From the Arizona Room is a weekly column examining the historic, reuse and infill structures in Downtown Phoenix. The inspiration for this column stems from the ever-expanding resources in Burton Barr Central Library’s Arizona Room (located on the second floor). For further information on this and other historic structures in the area, visit the Arizona Room during normal library hours.
346 E. Alvarado Rd., East Alvarado Historic District
The East Alvarado Historic District, a collection of just 30 homes along a stretch of Alvarado Road between 3rd and 7th streets, is the epitome of 1930s and 1940s suburban Phoenix living.
The neighborhood, platted and marked by a single spec house that stood from 1930 to 1937, started off on an inauspicious note marked by the Great Depression, but by the end of the 1930s and into the early 1940s, it boomed as one of Phoenix’s defining neighborhoods for early Ranch and French Provincial building styles.
The Raymond N. Cowley House, a Monterey-style single-story smack in the middle of this stretch of a district, wasn’t built until the area’s heyday in 1941, but it is notable simply because it remains virtually untouched, even down to the vegetation in the front lawn.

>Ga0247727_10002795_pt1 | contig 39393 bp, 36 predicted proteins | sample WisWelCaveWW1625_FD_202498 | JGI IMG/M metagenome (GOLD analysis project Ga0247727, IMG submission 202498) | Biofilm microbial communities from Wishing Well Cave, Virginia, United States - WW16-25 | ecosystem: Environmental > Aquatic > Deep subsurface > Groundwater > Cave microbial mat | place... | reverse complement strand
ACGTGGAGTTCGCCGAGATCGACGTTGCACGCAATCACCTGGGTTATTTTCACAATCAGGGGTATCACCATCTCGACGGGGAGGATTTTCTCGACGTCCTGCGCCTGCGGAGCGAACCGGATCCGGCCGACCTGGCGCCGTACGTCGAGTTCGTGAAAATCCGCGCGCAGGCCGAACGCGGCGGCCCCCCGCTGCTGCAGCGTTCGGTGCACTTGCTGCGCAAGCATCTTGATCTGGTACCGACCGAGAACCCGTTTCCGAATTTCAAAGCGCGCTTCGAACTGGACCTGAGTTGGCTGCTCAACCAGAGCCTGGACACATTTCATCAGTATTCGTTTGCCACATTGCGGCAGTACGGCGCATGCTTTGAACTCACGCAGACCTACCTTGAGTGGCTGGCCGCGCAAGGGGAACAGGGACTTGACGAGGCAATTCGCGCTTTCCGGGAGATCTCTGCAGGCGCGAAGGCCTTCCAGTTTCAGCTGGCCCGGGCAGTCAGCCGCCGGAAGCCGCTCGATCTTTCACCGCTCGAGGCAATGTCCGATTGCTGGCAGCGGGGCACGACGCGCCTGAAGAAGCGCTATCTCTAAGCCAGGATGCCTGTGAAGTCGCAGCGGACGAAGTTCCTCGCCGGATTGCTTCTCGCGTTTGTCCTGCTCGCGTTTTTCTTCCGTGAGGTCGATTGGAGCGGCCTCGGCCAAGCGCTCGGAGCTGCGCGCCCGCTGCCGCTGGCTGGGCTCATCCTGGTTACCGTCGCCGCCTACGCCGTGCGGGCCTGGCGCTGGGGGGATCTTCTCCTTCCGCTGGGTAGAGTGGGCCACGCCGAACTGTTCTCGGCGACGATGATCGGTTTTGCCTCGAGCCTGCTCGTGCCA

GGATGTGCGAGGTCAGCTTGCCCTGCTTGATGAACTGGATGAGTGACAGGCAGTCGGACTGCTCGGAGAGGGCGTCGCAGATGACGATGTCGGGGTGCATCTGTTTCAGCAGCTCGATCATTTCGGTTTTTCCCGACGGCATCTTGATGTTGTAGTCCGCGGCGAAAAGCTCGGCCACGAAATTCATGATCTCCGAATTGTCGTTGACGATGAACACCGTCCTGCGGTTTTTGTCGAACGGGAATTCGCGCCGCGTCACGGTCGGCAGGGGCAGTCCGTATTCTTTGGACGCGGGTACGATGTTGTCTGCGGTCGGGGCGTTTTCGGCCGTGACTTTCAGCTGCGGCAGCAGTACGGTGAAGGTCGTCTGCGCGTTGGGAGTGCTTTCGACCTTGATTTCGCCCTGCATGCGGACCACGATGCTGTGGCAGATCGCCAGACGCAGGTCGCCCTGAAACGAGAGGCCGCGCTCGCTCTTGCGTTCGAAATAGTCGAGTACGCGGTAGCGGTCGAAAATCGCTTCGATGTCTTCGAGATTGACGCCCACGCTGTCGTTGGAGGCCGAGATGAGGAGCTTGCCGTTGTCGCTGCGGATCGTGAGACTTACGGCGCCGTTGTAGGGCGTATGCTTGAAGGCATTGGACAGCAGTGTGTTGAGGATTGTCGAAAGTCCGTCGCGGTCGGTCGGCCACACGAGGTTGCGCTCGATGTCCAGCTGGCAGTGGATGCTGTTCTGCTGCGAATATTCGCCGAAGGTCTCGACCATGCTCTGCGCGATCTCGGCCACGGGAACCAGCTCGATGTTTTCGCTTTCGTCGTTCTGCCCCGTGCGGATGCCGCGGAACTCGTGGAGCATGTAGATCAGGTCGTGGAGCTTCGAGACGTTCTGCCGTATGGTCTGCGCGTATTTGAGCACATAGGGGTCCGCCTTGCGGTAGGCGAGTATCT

Architect/builder Paul M. Burroway built the Cowley House and the neighboring Roger Hofford house as complementing Montereys: brick with stone foundations, canopied front-entry porches, each with French Provincial-style detailing.
Unlike the Hofford House, the Cowley House utilizes exterior wood in a number of ways: shuttering, its high-pitched hip roof with wooden shingles and cornice molding and its wood-paneled entry. These modest yet significant touches became a character trait of homes of this brief but important era.
Sources: Willo-Alvarado Multiple Property Area Historic Resources Survey, 1989; East Alvarado City Survey.
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